• Look for a role-model or mentor. What is it about their style that you like? What do they do that makes them appear confident? (Their walk, the way they look or the way they talk?)  Act like they act and you’ll eventually begin to act the same way. I love Tom Peter’s style when he delivers a speech (Author of “In Search of Excellence”) So when I first began giving speeches I emulated his style and it eventually became my style. I created a “Habit” and I now do it without thinking about it. (A good habit is a good result – plain and simple)
  • Focus on your achievements rather than your failures. Focus on what you did well and what you are going to do better the next time you have the same opportunity. We can all improve. We’ve all done things that in hindsight we would have done differently. I’m forever critiquing myself. But it’s the only way I know how to get better at what I do. How often have you had an exchange with someone that turned ugly? And after you calmed down you went over it again in your mind and realized that you could have handled it better? Remember – No body is perfect but everyone has the capacity to grow and get better.
  • Set reachable goals for yourself. (Set SMART targets) Break down difficult tasks into more bite sized pieces. Anyone can eat an elephant one bite at a time. I love the feeling I get when I get to cross an item off on my To-Do list. It’s even better when I’ve completed everything on the page and I get to tear it out of my notebook and throw that page away.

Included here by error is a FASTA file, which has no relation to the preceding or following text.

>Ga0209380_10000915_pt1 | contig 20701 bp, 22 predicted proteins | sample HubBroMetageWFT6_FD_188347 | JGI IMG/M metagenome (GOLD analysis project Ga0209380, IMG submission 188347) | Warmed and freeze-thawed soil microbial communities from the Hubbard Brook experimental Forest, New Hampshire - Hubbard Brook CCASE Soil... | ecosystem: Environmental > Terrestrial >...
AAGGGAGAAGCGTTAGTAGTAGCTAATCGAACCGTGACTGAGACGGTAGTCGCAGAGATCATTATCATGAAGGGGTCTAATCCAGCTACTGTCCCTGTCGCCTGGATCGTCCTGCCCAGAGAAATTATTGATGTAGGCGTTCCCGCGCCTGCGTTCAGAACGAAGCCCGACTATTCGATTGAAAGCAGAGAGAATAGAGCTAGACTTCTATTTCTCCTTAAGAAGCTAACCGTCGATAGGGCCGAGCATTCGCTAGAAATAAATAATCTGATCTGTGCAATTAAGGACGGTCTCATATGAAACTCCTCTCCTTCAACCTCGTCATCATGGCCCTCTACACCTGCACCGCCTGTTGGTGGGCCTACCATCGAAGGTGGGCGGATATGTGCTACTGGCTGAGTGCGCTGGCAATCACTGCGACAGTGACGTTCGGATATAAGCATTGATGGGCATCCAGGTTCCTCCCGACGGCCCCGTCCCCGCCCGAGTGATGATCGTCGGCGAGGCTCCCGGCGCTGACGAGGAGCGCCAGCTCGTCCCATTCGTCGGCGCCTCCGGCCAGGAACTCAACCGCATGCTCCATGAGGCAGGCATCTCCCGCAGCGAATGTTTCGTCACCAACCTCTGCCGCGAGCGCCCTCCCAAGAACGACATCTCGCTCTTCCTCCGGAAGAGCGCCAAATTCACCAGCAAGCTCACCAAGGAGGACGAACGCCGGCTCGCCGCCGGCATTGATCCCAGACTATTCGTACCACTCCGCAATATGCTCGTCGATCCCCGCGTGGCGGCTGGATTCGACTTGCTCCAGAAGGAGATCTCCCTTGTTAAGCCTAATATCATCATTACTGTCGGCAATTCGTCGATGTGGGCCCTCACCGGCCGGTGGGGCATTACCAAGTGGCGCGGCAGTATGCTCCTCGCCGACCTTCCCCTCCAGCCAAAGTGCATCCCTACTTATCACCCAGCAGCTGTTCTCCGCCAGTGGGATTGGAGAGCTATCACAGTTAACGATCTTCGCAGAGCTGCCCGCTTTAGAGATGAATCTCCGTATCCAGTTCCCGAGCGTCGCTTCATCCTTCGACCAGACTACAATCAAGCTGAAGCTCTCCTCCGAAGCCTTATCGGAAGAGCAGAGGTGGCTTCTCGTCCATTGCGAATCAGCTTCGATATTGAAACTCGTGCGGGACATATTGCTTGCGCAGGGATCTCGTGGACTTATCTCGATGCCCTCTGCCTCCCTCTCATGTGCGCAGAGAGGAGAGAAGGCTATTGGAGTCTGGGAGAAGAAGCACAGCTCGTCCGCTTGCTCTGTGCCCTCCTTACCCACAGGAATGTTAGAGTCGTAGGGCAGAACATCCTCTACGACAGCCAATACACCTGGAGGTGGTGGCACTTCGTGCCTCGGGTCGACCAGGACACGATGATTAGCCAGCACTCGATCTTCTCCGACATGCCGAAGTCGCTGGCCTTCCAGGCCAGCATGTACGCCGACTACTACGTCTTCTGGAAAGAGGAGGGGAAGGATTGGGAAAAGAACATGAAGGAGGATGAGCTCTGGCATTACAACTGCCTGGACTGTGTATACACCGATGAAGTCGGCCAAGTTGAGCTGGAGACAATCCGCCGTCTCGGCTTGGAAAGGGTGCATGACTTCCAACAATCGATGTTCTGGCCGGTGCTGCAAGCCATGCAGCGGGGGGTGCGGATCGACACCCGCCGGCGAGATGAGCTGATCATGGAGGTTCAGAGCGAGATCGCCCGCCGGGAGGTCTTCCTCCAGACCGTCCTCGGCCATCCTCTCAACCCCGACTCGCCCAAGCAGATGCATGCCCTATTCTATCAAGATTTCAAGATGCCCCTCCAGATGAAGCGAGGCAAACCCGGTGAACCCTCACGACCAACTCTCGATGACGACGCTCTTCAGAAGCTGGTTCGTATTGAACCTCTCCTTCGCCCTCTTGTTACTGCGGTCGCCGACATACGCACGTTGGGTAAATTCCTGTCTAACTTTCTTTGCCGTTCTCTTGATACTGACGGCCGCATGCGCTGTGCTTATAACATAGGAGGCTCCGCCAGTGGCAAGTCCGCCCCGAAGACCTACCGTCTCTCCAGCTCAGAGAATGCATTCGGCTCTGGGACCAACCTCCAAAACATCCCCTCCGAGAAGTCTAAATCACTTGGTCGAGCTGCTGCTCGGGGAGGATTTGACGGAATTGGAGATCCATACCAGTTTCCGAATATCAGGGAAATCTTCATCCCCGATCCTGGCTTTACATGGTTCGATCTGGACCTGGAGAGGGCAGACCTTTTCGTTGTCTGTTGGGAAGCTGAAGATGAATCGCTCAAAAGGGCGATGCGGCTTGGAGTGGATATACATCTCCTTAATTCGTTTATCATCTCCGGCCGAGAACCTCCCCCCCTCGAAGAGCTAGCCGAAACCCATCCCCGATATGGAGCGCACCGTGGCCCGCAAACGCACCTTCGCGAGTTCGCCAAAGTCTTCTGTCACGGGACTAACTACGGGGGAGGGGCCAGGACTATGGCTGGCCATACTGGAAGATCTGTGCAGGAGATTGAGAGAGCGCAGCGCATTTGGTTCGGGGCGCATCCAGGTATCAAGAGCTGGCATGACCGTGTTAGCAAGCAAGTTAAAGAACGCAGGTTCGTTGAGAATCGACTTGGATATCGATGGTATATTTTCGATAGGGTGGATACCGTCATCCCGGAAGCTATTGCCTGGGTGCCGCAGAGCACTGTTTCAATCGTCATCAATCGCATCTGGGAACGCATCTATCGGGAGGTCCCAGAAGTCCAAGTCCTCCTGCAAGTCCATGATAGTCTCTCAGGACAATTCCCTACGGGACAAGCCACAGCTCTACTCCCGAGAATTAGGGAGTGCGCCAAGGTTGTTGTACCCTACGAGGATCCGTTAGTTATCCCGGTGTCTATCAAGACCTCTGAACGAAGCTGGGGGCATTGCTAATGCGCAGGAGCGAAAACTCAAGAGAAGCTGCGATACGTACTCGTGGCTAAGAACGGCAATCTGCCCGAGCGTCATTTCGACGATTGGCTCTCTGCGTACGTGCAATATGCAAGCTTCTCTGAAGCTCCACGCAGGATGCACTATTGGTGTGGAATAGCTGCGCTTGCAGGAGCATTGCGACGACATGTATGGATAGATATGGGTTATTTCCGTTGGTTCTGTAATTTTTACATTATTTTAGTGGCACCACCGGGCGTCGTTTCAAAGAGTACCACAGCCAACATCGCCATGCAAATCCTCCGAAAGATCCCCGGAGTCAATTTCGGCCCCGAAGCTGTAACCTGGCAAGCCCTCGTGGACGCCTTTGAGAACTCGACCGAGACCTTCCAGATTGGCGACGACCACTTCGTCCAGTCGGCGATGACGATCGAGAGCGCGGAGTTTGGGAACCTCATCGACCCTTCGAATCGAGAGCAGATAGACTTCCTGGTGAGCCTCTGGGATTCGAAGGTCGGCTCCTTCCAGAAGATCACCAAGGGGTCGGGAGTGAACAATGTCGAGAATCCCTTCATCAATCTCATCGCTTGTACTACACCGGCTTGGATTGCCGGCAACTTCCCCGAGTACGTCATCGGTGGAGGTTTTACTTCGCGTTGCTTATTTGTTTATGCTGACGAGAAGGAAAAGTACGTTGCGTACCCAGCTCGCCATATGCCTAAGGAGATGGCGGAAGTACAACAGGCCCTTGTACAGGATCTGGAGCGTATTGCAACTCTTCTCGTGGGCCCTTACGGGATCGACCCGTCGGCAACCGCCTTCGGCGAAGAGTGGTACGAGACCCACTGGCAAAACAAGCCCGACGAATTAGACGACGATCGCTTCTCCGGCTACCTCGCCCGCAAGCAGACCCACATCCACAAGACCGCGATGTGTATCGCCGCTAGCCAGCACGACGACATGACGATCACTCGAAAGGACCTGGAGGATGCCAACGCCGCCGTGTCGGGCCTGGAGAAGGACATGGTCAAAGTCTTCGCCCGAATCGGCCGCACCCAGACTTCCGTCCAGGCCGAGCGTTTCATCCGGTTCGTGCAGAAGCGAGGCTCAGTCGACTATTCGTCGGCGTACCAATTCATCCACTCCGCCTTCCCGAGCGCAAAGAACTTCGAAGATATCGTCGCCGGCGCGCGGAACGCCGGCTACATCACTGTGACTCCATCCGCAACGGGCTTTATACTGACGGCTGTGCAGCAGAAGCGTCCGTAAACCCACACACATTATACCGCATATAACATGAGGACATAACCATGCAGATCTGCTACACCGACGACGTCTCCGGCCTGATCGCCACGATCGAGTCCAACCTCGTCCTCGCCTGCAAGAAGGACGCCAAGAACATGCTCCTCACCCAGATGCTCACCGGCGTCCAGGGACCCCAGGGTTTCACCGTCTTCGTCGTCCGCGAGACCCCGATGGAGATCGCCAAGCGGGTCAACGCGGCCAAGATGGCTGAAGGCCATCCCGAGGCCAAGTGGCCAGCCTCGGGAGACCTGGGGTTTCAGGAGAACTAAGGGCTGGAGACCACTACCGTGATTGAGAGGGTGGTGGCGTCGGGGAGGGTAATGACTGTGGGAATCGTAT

• Be prepared for every task. Nothing beats thinking and planning it out. You can’t be prepared for everything but you should be able to predict the kinds of things that could happen and how you’ll react to them. You should be able to anticipate the kinds of questions you are going to be asked and script your answers in advance. If you have prepared well you’ll look confident and the other person will think that you are. (Communication is 93% non-verbal. It’s not what you say that people remember – it’s how you went about saying it that people remember the most)
  • Remember to be your authentic self. You are not in competition with anyone else but yourself. You are unique. You are who you are. You can only do what you can do. Strive to be the very best You that you can be. Feel good about yourself knowing that you gave 100% of yourself. You can’t do better than that. There is no try – you either do it – or you don’t. And don’t is OK if you gave it 100%.

Someone who is confident in their own abilities and is comfortable in their own skin won’t need to hold anyone else down so that they can feel better about themselves. What do you want people to think and say about you? Think it, act it, become it. Be that person.